Israel Destroys Iranian Missiles Outside the Earth’s Atmosphere

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Israel has reportedly made exoatmospheric intercepts of the Iranian rockets on Sunday. Any missile intercepted outside the Kármán line (the boundary of Earth’s atmosphere, around 100 km above sea level) is considered exoatmospheric.

The trajectory of ballistic missiles takes them outside the Earth’s atmosphere. This is called the midcourse phase, and while the missiles are in that phase, defense systems attempt to destroy them before they release any warheads.

According to Interesting Engineering, radars and satellites are monitored to detect incoming missiles, and when they detect one and send out an alert, an interceptor missile is launched. This interceptor missile is equipped with sensors and guided by data from ground-based radar. It locates and collides with the target in space, an action that is similar to hitting a bullet with another bullet.

The “kill vehicle” of the interceptor detonates once it intercepts a ballistic missile in the exoatmosphere, an impact that disintegrates the missile, resulting in a cloud of debris. While this debris cloud continues to follow the missile’s original trajectory, it spreads out and disperses, no longer aimed at the target. Experts mention that if the missile warhead is not destroyed by the initial impact, it may persist on the original trajectory. However, they add that the force of the explosion could potentially knock it off its course, and it is nevertheless significantly less likely to detonate.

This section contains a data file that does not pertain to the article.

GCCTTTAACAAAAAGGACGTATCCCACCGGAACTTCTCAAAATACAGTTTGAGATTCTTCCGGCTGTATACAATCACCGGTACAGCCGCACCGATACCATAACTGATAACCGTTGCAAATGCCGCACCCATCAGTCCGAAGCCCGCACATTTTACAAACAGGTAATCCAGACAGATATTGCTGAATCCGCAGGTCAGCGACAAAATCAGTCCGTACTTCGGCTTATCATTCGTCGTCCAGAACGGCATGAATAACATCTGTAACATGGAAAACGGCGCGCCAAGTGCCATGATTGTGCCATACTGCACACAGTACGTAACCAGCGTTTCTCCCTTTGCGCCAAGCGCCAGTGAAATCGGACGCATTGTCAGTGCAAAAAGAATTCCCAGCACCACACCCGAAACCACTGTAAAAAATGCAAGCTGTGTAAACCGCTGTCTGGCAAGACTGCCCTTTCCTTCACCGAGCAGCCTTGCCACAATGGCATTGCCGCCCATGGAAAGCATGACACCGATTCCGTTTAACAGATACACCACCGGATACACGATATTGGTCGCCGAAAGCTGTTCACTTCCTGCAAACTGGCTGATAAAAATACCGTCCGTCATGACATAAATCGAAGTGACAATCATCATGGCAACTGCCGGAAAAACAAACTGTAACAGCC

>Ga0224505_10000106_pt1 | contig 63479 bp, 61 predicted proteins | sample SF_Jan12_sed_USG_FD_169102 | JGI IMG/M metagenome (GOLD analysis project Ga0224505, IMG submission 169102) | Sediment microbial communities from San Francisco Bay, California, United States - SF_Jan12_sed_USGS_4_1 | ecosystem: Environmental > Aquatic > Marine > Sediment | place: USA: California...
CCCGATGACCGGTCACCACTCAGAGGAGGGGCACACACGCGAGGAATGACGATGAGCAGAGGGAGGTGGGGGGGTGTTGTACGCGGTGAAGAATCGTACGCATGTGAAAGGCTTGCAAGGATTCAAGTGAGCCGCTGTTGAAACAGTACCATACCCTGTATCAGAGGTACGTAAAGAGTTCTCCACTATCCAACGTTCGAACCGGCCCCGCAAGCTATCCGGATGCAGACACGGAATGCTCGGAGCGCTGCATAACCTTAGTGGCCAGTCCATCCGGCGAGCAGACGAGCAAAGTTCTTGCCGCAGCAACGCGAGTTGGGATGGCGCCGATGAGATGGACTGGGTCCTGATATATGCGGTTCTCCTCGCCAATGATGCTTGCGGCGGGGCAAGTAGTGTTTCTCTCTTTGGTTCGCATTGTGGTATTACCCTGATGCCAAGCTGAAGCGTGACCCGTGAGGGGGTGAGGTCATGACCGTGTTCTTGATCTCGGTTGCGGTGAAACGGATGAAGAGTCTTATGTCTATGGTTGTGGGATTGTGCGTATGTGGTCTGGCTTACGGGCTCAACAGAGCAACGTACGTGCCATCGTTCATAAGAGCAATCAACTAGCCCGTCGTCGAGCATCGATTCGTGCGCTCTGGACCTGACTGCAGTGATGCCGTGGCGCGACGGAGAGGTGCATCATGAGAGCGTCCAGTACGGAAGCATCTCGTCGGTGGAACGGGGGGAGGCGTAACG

Israel’s Arrow 3 (developed by Israel Aerospace Industries and Boeing) is an exoatmospheric anti-ballistic missile designed to intercept and destroy long-range ballistic missiles and can execute multiple simultaneous interceptions.

This is possibly the first-ever exoatmospheric interception that was carried out in actual conflict, as interceptions of this kind are typically either theoretical or restricted to simulations or drills.

Experts from Interesting Engineering explain that exoatmosphere interception is especially beneficial against nuclear warheads, in which scenario the interception can occur away from the Earth’s surface so any radioactive materials will be scattered in space rather than in the Earth’s atmosphere. However, the remaining debris will still pose a threat to objects in orbit (like satellites), and lead to a layer of space junk circling the Earth, potentially inflicting damage to any objects in its path.